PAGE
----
With no studio, studio gear and just the basic camera body, flash and a couple of lenses available. I’ve had to get a bit more creative with my lighting and backdrops. And just as doing with less has created more opportunities than problems. Finding and booking test shots seems just as difficult in the Northwest as it was in New Jersey and New York. On my first shoot, I took photos in and around the corporate apartment I was temporarily staying in. Being that it was a sun soaked day. We retreated indoors, taking full advantage of the more subtle lighting its interiors offered. As we moved from point A to point B. I couldn’t help but feel relaxed and confident. Recalling the nervous knots I often get while working in the studio. And while I can’t wait to start booking more sessions with aspiring models, such as the one seen here. I’m not quite as eager to get back to studio work.
While it’s true that much of what I photograph and want to photograph can often be found on the “off-limits” section of the map. There are times when an opportunity presents itself and I’m left to freely explore and photograph the things that spark my imagination. Such was the case during a weekend trip to Hudson New York’s Basilica Farm & Flea. As if the areas architecture wasn’t enough to jump from the driver’s seat. Turning on to S. Front Street and historically eye-popping visuals. I knew the long drive to Hudson was about to produce many rewards. And while the Farm & Flea provided plenty of eye-catching merchandise. The adjacant train yard was, at least for me, the real thrill.
One morning last week there came an authoritative knock on my door. On the other side of the door was a Viking helmet adorned neighbor blowing a horn declaring a day of action. Knowing the call of a Viking and the failure to properly follow Viking code full well. I followed him down to where the bikes, horses and Viking ships are docked. It had been a couple of years since I’d been on a a bike. (My last one, as well as every bike I’ve ever know has been stolen at one point or another.) Knowing full well my history as well as my recent battles with gravity. Said friend let me take a spin around the safely enclosed garage to help me get familiar. After a few twists, turns, crashes and fall downs. I was granted my own Viking helmet and we were off. And while our buildings surroundings aren’t very bike or hike friendly. A sturdy mountain bike and a seasoned leader more than get the job done.
After a short ride down the hill and a slight turn to the right. It seemed that we hit pay dirt. For that road led to all the things I love and enjoy both exploring and photographing. Trains, factories, train yards… You name it. The only thing missing was a junk yard with featuring an unchained rabid guard dog. I felt like a kid again. We hadn’t even made it half way to the end and I was already making reservations to return. After a few stops to take in the sites atop the railroad cars We took the road all the way to Secaucas before hitting what seemed to be the river of deceit.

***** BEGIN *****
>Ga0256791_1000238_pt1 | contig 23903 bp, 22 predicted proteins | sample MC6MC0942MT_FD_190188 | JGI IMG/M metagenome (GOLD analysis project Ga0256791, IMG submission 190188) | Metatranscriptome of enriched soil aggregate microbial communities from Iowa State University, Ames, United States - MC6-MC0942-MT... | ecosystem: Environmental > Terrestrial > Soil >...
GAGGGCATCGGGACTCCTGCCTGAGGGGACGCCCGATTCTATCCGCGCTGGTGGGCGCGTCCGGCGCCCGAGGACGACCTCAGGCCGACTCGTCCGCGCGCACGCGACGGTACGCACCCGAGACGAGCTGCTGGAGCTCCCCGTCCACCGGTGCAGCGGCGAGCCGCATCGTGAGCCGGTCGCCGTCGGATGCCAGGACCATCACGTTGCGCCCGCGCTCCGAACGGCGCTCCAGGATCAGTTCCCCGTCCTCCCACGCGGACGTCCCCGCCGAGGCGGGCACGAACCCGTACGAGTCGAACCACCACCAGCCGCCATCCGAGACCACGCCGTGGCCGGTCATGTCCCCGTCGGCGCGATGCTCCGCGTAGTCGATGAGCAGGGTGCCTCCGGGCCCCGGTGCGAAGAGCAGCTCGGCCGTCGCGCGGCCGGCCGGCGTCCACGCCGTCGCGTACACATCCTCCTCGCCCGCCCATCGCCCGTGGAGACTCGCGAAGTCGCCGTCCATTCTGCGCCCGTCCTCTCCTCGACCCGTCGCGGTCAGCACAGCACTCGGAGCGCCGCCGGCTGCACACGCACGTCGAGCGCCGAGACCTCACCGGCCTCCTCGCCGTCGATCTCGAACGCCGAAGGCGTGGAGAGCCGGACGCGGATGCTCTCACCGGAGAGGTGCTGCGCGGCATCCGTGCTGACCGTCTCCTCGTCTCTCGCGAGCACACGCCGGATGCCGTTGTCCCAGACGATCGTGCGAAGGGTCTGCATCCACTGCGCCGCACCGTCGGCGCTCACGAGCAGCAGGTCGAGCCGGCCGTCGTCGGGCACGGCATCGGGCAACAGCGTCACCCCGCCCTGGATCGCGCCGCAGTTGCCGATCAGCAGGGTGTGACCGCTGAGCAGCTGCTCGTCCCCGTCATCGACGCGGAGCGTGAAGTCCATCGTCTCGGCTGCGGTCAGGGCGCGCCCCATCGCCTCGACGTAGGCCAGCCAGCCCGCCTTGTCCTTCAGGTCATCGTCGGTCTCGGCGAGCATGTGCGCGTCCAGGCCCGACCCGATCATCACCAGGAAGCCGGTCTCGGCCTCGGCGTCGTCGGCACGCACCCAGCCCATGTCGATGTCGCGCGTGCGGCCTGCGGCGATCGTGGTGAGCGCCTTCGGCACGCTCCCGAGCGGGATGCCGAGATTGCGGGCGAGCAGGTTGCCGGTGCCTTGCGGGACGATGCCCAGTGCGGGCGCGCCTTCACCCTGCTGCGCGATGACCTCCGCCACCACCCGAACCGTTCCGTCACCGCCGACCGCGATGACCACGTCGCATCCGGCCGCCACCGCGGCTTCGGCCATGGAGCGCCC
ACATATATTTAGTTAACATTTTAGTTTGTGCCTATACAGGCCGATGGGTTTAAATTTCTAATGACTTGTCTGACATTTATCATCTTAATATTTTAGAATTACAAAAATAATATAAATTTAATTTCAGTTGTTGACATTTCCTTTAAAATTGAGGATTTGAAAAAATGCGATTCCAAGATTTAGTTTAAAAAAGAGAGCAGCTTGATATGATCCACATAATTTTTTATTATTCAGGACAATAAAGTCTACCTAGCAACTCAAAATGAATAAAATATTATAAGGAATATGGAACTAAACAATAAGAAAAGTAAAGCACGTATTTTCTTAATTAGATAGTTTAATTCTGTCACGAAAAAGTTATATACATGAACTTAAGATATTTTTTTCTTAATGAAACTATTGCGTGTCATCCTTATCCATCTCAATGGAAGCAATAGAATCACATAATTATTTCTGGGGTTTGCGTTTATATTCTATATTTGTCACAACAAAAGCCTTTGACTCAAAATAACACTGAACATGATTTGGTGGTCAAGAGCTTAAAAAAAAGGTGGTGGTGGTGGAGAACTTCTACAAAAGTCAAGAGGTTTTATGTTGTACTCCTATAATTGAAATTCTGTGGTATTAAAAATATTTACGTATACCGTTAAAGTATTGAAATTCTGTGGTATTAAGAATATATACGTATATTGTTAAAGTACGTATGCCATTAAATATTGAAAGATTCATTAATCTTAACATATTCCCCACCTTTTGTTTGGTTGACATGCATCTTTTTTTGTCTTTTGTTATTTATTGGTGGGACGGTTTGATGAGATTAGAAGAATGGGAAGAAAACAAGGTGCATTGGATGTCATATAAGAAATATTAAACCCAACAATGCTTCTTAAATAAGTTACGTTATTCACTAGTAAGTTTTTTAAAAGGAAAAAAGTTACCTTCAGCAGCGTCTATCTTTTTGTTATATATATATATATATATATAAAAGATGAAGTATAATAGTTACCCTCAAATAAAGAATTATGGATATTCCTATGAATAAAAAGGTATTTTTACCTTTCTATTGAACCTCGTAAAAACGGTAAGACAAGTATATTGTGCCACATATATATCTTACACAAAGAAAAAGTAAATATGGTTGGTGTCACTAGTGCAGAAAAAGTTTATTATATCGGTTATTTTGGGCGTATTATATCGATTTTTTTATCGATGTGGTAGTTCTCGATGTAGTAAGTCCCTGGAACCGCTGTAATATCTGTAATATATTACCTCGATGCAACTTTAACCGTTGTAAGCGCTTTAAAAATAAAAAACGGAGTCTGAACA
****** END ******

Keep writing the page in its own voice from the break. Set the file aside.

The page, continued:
After a break and a survey of the land we had discovered, conquered and thoroughly photographed. We headed back on the rocky path that brought us there. As time had passed I had become more and more comfortable with the slightly oversized bike. So much so that my buddy gave me his official thumbs up. Half way back, the days heat, coupled with my lack of balance began to take their toll. Like a good soldier, I kept the pace. Assuring myself that, once we get passed this rocky strip of road and onto solid pavement, I’m home free. Then, as soon as I hit solid ground. Every ounce of strength I had left gave out and I hit the pavement like a hundred and forty pound sack of wet bricks. Aside from a few bumps, bruises and damaged ego. I was fine. Though I ended up walking the bike the rest of the way home. The trip and the overall experience, as well as the opportunity to earn my very own Viking helmet, were more than worth the spilt blood. That weekend I returned, on foot of course, and did some more exploring as a solo act. I really love that the area we chose to live in offers such a diverse and colorful landscape.